Once connected, the user is automatically protected by the corporate security stack. We verified this by browsing to the 888 websites, which is denied access according to corporate policy.
All activity is tracked and can be inspected via the Analytics option. What grabbed our attention most was the Event Discovery option, where you can gain instant insights on events for further investigation.
Drilling down into our "event," you'll see that our attempt to access 888 was blocked. You can view further details such as the site category, operating system, and even the destination country hosting the web application.
We also checked what happens when we disconnected from the client and then tried to browse to the same denied website. Well, without Cato's security the 888 site was easily accessed.
Finally, in order to assess Cato's built-in WAN optimization, we performed a file transfer test between a VPN user and a remote server using a 3rd party app called LAN Speed Test. Comparing the results with Cato's WAN optimization (image on the left) and without (image on the right); resulted in a whopping 5x faster file transfer! Huge improvement in user experience.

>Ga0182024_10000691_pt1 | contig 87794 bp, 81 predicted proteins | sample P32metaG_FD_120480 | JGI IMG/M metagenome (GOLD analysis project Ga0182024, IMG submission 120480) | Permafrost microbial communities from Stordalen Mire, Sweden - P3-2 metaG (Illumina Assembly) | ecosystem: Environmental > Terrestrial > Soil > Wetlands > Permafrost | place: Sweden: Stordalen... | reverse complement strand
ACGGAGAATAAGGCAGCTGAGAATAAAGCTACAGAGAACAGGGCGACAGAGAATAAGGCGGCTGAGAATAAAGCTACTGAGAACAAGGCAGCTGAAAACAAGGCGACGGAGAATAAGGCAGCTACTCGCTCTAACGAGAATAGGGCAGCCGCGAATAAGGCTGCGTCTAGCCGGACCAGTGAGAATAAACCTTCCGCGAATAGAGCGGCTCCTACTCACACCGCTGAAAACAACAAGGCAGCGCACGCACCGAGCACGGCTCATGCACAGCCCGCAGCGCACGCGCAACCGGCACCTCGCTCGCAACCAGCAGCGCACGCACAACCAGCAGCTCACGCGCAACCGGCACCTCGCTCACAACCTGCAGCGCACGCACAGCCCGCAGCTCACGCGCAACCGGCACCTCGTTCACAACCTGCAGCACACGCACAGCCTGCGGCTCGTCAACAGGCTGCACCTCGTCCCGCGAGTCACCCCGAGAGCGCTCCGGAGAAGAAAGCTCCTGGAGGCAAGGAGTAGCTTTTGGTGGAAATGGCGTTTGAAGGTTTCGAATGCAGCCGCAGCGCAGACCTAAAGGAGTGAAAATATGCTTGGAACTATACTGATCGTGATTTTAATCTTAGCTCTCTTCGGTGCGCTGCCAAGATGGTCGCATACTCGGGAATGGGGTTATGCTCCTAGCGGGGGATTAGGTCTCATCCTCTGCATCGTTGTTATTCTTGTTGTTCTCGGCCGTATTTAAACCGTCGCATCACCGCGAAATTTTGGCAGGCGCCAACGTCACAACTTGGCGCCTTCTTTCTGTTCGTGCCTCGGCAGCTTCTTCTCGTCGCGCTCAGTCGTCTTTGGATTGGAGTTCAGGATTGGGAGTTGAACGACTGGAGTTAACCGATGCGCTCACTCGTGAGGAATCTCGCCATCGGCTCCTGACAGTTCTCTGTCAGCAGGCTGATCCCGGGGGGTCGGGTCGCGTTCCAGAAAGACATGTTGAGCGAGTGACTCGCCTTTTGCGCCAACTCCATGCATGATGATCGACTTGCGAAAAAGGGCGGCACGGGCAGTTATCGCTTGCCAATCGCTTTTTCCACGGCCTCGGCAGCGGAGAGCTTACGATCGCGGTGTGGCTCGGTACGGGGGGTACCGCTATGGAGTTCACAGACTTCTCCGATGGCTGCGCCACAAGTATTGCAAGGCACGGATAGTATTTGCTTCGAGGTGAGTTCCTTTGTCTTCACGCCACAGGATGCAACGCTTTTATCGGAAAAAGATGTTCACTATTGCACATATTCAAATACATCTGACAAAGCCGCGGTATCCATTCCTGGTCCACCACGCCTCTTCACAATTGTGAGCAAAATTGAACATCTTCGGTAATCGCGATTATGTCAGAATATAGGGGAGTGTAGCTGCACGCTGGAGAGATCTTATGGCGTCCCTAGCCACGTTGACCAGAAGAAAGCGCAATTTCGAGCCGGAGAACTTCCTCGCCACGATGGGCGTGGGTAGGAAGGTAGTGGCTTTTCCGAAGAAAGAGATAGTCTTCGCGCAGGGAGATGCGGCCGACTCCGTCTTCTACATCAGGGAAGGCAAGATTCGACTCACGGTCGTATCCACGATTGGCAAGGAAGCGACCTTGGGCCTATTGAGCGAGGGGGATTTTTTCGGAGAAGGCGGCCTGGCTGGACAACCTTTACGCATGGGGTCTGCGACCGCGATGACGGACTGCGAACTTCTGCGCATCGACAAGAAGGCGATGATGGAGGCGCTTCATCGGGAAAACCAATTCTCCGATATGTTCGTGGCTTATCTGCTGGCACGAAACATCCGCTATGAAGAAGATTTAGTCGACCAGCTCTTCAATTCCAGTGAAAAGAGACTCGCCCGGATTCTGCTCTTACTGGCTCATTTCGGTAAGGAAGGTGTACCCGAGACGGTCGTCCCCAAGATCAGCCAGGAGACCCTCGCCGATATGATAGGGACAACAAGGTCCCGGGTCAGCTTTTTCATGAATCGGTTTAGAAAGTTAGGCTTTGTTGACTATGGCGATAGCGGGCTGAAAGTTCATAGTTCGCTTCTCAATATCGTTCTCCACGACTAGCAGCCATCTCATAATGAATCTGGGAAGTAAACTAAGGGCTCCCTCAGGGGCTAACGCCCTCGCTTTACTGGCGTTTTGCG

Cato also enables accessing corporate applications via a web-based portal. We found this to be very convenient. All that's needed is to authenticate yourself once through SSO, and that connects you to the authorized applications – all under the same enterprise-wide security policy.
Clientless access eliminates the need to install any additional software, and this is especially convenient for 3rd party users.
Currently, Cato's clientless access provides support for web applications only. To access legacy non-web applications, you can simply install the client (described above).
Cato SDP is provided as part of SASE, acting as the new enterprise WAN. This eliminates the need to install any agents on the application servers. Instead, all that's needed is to connect the relevant networks, with their respective applications, to Cato's SASE platform. Then, configure the clientless access option, which is instantly available from anywhere.
Cato promised instant remote access at scale. And that's exactly what we experienced. Cato SDP received excellent scores on all our checklist criteria (scalability, availability, performance, security), which is very impressive.
Who wouldn't be impressed, and even encouraged, with a SASE service that is ready to deploy today.
Cato's tagline is The Network for Whatever's Next. Just like the Scouts, who are always prepared, this SDP Instant Access use case demonstrates that Cato is delivering on its tagline's promise.